The first are tasks you don’t enjoy doing. These are things that you know how to do, but don’t enjoy. Second, are tasks you shouldn’t do. These are things you know how to do and may even enjoy, but may not be the best use of your time. Third, are tasks you can’t do. These are things that need doing, but you don’t have the skills or expertise to follow through with them at this moment.

    Have a look through your daily tasks and responsibilities, and see if you can fit them under these 3 categories.

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    Pitfalls of Delegation

    Using the Delegation Triangle, you can decide which tasks are worth delegating. In theory, it might look easy to sort actions at first glance; but often, it’s actually harder than you think! 

    One such example, is diverting time on tasks you shouldn’t do. Let’s go back to the washing machine example. Your husband decides to fix it on his own instead of simply getting an expert to fix it. Why? Because it’s probably a challenge he enjoys, and it’s an accomplishment that would bring him satisfaction. However, if the value of the task is too low, you really ought to delegate it to others.

    Sometimes, when you have a larger goal in mind, you might have to sacrifice some actions in return for making progress. Always think about the bigger picture! One thing that can help you avoid this pitfall is to keep your deadlines in mind whenever you set milestones for a project or task.

    Deadlines are a commitment to yourself, and every bit of time is precious. So if an activity you’re focusing on is taking time away from progress towards your goal, it may be time to let go of it for now. You can always decide to pick it up again later.

    Then there’s the other extreme of delegation. And that’s when you start delegating everything you dislike doing to external sources.Sometimes it’s tempting to abuse delegation and get carried away outsourcing everything on your “don’t like doing” list.

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    Some people are too picky on what they’re going to do. But sometimes, if you don’t like doing so but you’re the only one who can do it, you still need to finish the job. At the end of the day, it does take your own hard work and effort to achieve the success you want.

    So if you find that you’re constantly running into this problem of over delegating, then it may be time to re-evaluate your motivation, or reason for doing whatever it is that you’re doing.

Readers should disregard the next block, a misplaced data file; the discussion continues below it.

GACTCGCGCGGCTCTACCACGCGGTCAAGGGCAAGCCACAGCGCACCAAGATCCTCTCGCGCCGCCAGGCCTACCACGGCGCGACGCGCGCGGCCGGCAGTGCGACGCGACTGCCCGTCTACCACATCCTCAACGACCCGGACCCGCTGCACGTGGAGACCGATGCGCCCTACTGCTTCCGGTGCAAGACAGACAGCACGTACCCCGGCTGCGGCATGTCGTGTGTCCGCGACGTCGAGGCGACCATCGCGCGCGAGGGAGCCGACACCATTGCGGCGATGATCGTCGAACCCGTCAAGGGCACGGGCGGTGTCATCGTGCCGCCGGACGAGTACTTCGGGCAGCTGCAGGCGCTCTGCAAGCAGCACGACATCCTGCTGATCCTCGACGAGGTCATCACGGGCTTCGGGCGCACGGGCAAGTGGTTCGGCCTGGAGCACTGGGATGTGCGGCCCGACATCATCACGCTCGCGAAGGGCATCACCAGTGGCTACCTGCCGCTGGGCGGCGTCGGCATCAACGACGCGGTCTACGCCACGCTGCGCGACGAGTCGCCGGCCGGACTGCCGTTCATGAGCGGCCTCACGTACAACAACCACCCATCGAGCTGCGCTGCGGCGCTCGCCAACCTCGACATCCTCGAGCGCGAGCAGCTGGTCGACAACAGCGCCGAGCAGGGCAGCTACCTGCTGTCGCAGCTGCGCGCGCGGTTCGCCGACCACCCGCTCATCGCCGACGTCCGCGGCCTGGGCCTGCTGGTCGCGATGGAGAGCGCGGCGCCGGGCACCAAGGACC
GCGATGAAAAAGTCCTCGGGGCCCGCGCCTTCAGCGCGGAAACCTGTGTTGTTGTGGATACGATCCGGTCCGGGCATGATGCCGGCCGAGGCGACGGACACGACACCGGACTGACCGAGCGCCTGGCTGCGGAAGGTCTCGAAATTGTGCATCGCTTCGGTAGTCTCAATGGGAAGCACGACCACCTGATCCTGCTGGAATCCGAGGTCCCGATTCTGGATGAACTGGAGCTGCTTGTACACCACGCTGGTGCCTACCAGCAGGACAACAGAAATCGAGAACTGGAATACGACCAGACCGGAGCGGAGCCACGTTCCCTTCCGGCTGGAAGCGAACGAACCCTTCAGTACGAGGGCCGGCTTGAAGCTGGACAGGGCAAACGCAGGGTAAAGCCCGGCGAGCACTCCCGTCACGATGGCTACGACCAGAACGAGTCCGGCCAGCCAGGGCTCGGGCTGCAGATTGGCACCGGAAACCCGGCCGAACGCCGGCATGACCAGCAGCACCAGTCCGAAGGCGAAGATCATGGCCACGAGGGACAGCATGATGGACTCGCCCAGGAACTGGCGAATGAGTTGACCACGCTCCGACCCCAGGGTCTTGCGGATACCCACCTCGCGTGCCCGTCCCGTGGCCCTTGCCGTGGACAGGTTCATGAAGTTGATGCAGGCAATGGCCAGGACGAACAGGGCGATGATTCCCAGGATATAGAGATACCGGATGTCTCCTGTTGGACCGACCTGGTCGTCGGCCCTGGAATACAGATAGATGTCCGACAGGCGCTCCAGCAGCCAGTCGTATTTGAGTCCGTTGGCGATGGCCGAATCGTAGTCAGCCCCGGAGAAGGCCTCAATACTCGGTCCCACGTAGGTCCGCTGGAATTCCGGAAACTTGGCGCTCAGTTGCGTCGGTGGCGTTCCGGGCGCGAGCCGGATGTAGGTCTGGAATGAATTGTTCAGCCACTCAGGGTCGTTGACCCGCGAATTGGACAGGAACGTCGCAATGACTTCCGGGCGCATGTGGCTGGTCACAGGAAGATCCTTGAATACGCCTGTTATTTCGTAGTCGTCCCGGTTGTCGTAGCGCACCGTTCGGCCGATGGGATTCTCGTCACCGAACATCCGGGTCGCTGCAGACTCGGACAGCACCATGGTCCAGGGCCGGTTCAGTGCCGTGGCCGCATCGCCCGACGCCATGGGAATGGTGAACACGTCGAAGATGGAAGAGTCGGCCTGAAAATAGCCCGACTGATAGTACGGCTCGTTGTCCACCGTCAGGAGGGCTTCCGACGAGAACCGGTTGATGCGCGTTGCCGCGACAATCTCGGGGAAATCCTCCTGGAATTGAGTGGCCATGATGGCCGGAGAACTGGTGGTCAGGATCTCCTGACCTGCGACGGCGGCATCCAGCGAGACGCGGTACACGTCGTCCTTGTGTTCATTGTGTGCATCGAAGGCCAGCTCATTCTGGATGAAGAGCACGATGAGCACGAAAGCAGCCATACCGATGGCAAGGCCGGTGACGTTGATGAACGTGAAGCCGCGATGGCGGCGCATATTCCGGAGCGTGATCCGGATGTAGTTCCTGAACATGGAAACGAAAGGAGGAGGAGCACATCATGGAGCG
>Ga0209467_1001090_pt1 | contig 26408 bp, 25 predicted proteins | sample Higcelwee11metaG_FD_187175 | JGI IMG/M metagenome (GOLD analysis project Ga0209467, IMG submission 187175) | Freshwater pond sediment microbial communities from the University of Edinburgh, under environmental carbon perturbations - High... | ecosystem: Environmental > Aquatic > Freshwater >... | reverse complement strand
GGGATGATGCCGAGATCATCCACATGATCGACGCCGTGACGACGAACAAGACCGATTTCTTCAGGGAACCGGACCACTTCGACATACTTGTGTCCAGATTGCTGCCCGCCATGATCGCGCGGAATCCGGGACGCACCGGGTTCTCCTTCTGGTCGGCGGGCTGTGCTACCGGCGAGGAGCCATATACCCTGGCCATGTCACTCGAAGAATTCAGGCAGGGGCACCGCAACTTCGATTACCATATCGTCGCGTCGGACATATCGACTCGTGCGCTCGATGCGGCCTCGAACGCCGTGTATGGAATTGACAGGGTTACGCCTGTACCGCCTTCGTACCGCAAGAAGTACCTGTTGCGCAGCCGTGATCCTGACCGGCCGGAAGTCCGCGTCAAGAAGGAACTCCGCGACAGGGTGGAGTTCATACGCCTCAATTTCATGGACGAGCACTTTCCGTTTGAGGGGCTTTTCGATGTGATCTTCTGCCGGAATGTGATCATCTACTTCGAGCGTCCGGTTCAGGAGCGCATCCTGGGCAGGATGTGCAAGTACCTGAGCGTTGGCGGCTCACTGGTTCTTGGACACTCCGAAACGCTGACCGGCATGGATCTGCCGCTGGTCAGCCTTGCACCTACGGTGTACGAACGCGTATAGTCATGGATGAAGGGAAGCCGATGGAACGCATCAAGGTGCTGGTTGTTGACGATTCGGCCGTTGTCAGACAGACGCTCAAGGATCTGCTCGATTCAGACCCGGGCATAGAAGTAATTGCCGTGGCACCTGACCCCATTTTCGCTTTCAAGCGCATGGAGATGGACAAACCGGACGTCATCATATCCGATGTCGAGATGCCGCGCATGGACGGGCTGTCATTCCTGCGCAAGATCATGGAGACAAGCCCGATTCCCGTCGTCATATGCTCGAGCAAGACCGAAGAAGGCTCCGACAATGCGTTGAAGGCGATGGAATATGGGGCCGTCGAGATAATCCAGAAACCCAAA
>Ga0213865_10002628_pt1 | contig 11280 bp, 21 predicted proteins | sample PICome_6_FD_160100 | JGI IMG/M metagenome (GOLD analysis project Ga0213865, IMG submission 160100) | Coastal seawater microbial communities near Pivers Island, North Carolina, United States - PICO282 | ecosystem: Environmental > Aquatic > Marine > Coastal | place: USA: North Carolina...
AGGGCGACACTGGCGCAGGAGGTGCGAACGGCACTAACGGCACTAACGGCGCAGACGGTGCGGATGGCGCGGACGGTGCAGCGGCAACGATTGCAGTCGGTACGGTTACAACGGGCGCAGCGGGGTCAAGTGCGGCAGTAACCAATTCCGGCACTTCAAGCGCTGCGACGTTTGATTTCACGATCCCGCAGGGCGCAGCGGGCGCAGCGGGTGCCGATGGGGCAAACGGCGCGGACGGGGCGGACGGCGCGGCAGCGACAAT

Ask yourself, “Is this task contributing towards a meaningful objective that I want to achieve?” and “what kind of progress do I make each time I carry out the task myself?” If the task is both meaningful and creates progress, then the next step is to ask yourself questions that can help you create actions.

    What obstacles are causing you to avoid this task? Is it because of low confidence in your ability? Do you think someone else can do a better job? Is it your level of focus? Or is there an alternative action you can take that can produce the same results?

    Take Action Now

    Take a look at your current tasks or to-do’s that you have planned this week. Which tasks are possible candidates that fall under the Delegation Triangle? Are there any that fall under the pitfalls mentioned above? Which tasks can you immediately identify that should be delegated out right now?

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    I hope this exercise helps declutter your tasks and responsibilities a little and allows you to see how much more time you can be saving for more important things. But, this is not the end of delegation. After you’ve sorted out the tasks that can be delegated, the next step is to determine who it should be delegated to. Besides people like your co workers, or spouse/family members, did you know that there is a whole delegating industry out there?

    If you’re keen to learn more about this delegating industry, and find out how you can decide who’s the best fit to do your delegated tasks, subscribe to our newsletter today. We will help you discover many more skills that will boost your productivity by leaps and bounds!

    Featured photo credit: rawpixel via unsplash.com